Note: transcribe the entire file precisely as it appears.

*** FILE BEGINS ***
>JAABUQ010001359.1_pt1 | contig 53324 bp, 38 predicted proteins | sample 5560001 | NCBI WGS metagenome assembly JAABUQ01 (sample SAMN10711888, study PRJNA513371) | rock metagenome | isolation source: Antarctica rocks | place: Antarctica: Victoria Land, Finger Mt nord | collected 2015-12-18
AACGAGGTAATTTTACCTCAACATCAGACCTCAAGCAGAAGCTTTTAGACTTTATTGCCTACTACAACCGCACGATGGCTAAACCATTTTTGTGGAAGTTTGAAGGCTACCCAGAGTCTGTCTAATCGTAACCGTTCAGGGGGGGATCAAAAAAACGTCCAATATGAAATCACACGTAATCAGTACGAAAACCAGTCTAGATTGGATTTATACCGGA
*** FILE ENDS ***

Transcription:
>JAABUQ010001359.1_pt1 | contig 53324 bp, 38 predicted proteins | sample 5560001 | NCBI WGS metagenome assembly JAABUQ01 (sample SAMN10711888, study PRJNA513371) | rock metagenome | isolation source: Antarctica rocks | place: Antarctica: Victoria Land, Finger Mt nord | collected 2015-12-18
AACGAGGTAATTTTACCTCAACATCAGACCTCAAGCAGAAGCTTTTAGACTTTATTGCCTACTACAACCGCACGATGGCTAAACCATTTTTGTGGAAGTTTGAAGGCTACCCAGAGTCTGTCTAATCGTAACCGTTCAGGGGGGGATCAAAAAAACGTCCAATATGAAATCACACGTAATCAGTACGAAAACCAGTCTAGATTGGATTTATACCGGA